Interview with Jeanne Willis

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Huw Thomas speaks to Jeanne Willis, author of Shamanka, about all things magic

Jeanne Willis

I’d just start by saying ‘Wow’ to the book. Wow, particularly, to the ending – truly beautiful. I read the final 100 pages in Starbucks, refusing to go home and have tea cos I was gripped and then turned that last page and it did justice to the odyssey that prededed. What a book!

Thrilled and delighted that you like Shamanka. It is my strangest piece by far and I’m still not quite sure how it came to be, but I suspect I have an old trunk lurking in my attic somewhere which contains a goatskin bag that contains… now that would be telling.

Shamanka is unlike any other book I can think of. It doesn’t sit easily in any genre or follow predecessors. What prompted you to gather such a strange collection of ideas together?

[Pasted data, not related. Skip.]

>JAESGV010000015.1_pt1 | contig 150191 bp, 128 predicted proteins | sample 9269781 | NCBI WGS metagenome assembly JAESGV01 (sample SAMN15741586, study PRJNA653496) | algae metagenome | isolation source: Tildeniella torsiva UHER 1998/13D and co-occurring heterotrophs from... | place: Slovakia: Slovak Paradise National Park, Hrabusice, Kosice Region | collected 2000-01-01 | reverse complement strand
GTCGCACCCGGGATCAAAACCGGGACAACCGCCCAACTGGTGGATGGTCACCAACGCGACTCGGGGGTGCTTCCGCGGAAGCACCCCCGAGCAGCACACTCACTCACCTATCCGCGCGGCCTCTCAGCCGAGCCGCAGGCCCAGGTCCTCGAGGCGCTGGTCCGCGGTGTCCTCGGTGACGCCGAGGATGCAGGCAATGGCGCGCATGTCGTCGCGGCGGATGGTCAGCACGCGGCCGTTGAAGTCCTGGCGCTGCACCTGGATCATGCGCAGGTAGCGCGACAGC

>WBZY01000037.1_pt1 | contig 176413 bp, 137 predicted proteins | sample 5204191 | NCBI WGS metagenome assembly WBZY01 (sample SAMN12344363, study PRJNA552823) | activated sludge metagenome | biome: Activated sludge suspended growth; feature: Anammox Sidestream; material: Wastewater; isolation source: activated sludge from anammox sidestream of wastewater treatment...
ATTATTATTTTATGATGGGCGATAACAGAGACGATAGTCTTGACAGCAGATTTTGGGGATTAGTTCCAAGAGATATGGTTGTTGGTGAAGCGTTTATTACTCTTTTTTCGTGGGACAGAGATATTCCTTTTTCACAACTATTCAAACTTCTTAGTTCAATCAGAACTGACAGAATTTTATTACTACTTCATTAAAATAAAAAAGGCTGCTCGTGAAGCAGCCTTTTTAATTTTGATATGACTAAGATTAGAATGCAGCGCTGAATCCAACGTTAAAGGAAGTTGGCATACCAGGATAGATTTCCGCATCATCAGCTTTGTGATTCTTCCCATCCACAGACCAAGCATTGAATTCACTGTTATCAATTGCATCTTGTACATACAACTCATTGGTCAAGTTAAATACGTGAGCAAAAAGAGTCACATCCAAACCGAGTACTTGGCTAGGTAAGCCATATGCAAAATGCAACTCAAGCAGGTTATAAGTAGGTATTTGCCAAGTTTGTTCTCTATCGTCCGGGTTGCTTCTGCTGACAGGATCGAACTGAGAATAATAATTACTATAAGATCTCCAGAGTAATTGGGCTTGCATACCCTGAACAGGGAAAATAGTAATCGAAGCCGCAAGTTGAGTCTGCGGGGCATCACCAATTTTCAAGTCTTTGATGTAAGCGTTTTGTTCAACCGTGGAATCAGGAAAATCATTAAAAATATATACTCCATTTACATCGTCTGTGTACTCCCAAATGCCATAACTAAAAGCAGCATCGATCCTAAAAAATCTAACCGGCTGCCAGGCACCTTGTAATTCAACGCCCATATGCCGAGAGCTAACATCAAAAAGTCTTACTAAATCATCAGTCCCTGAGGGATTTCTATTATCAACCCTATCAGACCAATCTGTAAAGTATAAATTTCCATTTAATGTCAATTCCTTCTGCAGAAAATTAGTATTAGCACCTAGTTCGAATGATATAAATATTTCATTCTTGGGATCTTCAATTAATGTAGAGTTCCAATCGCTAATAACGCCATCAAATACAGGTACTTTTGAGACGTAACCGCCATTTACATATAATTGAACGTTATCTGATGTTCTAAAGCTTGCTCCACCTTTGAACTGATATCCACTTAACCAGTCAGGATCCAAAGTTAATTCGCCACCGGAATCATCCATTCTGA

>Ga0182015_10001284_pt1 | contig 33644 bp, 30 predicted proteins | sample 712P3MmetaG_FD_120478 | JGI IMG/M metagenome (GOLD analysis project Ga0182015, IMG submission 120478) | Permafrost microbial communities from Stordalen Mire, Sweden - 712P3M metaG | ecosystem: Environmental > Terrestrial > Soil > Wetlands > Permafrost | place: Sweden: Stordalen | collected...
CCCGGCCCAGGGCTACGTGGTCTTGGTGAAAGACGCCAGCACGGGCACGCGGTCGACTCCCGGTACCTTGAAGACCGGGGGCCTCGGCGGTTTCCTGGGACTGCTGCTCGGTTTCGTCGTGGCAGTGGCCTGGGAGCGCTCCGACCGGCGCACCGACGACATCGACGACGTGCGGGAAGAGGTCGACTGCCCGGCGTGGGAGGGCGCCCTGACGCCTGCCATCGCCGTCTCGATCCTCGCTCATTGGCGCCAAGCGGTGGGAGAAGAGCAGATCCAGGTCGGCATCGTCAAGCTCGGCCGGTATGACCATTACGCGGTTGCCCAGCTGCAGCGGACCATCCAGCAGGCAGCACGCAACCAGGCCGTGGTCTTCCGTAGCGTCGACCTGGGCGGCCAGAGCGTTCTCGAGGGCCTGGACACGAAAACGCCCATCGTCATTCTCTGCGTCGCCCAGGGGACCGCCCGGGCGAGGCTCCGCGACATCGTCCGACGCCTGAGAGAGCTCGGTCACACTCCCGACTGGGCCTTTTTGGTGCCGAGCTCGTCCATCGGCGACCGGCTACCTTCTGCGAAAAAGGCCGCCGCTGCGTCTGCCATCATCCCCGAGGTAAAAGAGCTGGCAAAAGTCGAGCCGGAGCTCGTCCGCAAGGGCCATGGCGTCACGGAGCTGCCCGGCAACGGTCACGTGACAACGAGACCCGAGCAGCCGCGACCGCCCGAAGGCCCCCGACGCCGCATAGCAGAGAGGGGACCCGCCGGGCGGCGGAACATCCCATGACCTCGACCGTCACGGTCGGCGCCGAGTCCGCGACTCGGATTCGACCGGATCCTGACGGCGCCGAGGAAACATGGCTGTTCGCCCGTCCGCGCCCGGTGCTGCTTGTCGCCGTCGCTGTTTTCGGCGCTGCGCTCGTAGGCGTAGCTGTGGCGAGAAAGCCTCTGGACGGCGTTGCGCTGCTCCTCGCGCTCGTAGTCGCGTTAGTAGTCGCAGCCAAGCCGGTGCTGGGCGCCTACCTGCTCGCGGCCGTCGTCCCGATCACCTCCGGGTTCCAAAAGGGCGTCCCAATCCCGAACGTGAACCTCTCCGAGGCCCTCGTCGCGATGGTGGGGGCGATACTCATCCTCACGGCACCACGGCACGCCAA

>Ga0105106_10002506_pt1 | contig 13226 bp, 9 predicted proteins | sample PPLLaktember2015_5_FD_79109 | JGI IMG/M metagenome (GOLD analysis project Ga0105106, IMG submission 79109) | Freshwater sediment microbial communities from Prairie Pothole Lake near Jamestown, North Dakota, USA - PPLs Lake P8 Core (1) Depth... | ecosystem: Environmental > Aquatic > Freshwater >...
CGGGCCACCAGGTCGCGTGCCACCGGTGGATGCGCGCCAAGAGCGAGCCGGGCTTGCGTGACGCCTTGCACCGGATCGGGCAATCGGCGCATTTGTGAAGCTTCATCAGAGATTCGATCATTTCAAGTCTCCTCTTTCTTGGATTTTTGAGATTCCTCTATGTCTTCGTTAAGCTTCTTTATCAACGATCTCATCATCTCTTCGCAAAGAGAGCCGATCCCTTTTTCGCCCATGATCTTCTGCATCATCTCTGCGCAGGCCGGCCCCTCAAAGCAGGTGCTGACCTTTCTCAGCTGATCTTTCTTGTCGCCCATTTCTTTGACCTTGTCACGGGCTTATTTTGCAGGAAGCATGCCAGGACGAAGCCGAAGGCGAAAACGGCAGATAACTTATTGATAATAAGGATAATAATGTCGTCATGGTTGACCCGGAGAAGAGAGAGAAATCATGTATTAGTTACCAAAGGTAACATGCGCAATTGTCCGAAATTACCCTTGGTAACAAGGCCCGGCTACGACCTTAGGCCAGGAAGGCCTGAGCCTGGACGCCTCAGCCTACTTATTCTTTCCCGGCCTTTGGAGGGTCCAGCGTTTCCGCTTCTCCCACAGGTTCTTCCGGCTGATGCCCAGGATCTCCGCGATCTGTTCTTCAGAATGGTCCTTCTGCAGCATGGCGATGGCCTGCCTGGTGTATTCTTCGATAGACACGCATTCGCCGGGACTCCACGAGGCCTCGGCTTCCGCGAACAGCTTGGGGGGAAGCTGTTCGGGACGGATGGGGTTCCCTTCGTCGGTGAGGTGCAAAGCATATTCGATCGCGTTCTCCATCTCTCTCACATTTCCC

You must thank my grandfather for much of this tale. He wasn’t a witch doctor but he was my constant and favourite childhood companion. He possessed a small wooden box with which he would mysteriously make fat pre-decimal pennies disappear before my very wide eyes. He could also make his tie-pins vanish and he could spin plates and speak a smattering of Swaheli which he picked up during the First World War. He also brought back strange relics - miniature ivory scissors in the shape of a bird, carved ebony, necklaces made from hundreds of glass beads made by tribes who are now extinct. So Grandad who appears in various guises in most of my books – is the catalyst for the magic in Shamanka and the benign side of Yafer.

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